Below are my favorites from the “Top Ten” most amazing photographs taken by the Hubble Telescope over the last sixteen years. Quote: “They illustrate that our universe is not only deeply strange, but also almost impossibly beautiful.”
“The Sombrero Galaxy – 28 million light years from Earth – was voted best picture taken by the Hubble telescope. The dimensions of the galaxy, officially called M104, are as spectacular as its appearance. It has 800 billion suns and is 50,000 light years across.”
“Starry Night, so named because it reminded astronomers of the Van Gogh painting. It is a halo of light around a star in the Milky Way.”
“The Perfect Storm, a small region in the Swan Nebula, 5,500 light years away, described as ‘a bubbly ocean of hydrogen and small amounts of oxygen, sulphur and other elements’.”
“The Trifid Nebula. A ‘stellar nursery’, 9,000 light years from here, it is where new stars are being born.”
“The glowering eyes from 114 million light years away are the swirling cores of two merging galaxies called NGC 2207 and IC 2163 in the distant Canis Major constellation.”
The following information is from an article by Michael Hanlon:
“Hubble, which is about the size of a bus, has been sending pictures and data back to scientists since it began operating 370 miles up. It transmits about 120 gigabytes of information every week. That’s equal to about 3,600 feet of books on a shelf. By putting a telescope into space, astronomers can get views of distant objects without having to look through Earth’s thick and soupy atmosphere. From hundreds of miles above the clouds and weather, Hubble can provide pictures of unparalleled clarity and sharpness. NASA has announced a $900million repair mission in the next couple of years to keep it flying. When the repairs have been carried out, it is hoped Hubble will continue to give many more years of service and, perhaps, even return images superior to those seen here. Henry Lambright, science and technology professor at Syracuse University, New York, says: ‘The beautiful pictures that we see Hubble produce are gripping to everyone who looks at them. They transmit the magic of space in a way that words cannot.'”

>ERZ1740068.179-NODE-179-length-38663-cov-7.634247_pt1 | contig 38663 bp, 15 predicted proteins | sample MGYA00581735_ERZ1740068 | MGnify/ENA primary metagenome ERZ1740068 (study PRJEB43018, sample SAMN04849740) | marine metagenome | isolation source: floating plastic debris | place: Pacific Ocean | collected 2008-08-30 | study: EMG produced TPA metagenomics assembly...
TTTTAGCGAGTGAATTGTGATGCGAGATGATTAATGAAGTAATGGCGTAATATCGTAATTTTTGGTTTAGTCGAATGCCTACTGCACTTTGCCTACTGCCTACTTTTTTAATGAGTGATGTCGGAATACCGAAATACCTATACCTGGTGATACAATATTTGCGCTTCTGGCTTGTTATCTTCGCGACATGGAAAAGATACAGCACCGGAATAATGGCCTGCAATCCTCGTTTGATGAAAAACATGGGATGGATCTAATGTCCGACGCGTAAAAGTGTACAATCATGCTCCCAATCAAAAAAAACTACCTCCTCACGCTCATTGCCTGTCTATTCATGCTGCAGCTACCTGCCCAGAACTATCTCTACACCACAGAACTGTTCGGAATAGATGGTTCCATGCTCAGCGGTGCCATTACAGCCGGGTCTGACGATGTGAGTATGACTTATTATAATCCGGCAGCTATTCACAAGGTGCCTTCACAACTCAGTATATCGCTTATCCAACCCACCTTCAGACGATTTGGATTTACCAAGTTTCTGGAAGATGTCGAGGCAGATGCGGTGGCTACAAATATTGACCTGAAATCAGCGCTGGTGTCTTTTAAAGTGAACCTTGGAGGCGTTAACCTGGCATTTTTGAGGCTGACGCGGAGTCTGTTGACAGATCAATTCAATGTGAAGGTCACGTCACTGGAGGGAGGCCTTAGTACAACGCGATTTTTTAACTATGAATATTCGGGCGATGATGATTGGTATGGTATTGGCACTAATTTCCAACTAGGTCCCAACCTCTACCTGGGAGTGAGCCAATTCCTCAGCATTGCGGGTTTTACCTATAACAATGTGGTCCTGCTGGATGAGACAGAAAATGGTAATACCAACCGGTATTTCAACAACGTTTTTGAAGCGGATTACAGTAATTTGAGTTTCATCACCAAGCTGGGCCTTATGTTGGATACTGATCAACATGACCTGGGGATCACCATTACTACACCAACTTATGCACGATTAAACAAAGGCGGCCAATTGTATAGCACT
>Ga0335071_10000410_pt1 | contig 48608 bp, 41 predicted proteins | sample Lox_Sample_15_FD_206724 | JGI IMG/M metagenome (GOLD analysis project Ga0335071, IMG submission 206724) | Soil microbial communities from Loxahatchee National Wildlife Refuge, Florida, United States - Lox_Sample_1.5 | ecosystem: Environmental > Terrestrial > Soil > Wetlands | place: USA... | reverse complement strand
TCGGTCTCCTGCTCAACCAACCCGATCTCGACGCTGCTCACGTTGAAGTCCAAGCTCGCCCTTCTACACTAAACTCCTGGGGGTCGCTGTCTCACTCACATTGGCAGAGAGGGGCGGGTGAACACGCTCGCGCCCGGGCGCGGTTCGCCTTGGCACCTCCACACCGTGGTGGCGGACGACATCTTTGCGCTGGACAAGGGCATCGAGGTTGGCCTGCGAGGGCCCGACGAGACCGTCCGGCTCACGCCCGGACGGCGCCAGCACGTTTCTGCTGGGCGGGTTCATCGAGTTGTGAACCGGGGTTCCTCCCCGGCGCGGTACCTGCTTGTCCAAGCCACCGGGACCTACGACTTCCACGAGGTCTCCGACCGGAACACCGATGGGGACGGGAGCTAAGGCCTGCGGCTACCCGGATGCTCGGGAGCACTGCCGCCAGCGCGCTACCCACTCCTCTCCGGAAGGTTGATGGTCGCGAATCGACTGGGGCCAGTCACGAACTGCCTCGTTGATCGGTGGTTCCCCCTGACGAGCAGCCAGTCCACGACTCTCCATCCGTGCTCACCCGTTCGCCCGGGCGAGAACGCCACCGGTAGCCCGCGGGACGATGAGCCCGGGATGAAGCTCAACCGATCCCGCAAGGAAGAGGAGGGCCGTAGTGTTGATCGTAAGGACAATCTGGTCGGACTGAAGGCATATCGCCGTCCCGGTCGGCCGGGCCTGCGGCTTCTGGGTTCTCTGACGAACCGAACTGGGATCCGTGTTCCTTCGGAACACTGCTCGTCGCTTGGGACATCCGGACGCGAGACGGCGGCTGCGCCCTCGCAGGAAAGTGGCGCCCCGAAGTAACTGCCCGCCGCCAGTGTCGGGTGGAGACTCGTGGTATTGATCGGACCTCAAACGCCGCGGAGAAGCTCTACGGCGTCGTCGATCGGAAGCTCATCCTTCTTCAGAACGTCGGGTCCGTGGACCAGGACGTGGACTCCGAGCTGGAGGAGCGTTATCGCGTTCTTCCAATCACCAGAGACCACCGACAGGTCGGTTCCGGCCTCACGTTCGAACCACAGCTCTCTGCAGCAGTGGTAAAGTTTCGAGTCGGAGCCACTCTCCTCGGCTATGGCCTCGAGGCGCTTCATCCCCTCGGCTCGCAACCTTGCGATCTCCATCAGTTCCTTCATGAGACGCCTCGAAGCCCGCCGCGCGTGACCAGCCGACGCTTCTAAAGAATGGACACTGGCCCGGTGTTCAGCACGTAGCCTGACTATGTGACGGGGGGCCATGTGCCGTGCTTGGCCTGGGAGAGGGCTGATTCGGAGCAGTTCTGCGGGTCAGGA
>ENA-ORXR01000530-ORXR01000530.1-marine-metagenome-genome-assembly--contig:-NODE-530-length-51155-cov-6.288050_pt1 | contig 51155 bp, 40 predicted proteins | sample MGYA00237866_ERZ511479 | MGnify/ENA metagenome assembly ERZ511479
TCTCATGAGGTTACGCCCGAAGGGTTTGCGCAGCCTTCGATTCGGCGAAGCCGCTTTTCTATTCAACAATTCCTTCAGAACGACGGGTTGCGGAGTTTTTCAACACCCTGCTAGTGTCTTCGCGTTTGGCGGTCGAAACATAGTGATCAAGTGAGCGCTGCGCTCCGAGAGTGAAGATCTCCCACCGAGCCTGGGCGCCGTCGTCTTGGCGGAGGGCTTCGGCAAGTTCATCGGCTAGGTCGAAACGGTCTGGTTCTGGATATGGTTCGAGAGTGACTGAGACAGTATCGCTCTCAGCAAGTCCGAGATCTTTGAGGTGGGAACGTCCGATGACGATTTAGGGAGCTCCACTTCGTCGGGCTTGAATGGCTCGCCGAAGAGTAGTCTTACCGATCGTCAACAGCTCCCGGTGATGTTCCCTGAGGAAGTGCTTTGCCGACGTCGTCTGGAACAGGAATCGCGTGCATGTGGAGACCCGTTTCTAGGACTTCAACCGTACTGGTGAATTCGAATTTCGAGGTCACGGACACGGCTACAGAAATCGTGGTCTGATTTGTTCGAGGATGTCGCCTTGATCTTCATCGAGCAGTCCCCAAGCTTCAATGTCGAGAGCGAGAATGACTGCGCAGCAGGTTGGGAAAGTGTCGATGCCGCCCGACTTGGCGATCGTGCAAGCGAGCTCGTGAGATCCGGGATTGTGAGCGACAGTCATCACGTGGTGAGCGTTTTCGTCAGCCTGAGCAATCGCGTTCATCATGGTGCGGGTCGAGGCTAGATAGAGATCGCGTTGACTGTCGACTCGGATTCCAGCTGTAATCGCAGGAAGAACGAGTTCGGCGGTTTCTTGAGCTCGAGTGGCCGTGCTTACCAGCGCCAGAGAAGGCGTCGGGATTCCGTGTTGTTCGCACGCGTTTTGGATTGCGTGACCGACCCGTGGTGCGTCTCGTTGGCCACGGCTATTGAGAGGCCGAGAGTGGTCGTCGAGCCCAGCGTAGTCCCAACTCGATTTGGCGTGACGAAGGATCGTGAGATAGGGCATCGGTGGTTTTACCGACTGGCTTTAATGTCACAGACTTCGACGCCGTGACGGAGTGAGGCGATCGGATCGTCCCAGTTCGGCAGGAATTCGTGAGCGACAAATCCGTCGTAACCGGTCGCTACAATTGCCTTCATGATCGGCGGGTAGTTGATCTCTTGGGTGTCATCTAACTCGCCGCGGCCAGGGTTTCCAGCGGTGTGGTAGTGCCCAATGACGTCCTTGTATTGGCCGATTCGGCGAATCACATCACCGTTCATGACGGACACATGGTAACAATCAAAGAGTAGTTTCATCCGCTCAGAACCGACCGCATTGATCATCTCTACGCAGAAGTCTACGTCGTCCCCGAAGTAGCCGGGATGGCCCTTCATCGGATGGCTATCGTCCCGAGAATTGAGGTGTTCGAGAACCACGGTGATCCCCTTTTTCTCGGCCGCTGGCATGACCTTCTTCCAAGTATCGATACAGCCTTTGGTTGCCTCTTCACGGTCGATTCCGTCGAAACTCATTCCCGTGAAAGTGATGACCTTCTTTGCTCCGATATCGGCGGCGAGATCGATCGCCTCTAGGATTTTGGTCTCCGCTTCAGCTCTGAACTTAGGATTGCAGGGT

“He tells the number of the stars; he calls them all by their names”
As humans, we have identified and named a few thousand of the stars in space and are humbled and astounded by the immensity of this universe where we live. I cannot wrap my mind around a God so great that He created every star and calls them by name. It challenges my comprehension, stretches my faith, and at the same time deeply comforts me to know that this incomprehensibly magnificent God has manifested himself on earth in the form of a man, Jesus Christ, who taught us how to live and died in our place, making it possible for us to be reconciled to God and infused with His eternal life.
“When I consider your heavens, the work of your fingers, the moon and the stars, which you have ordained; What is man that you are mindful of him? and the son of man, that you visit him?” (Psalm 8:3-4).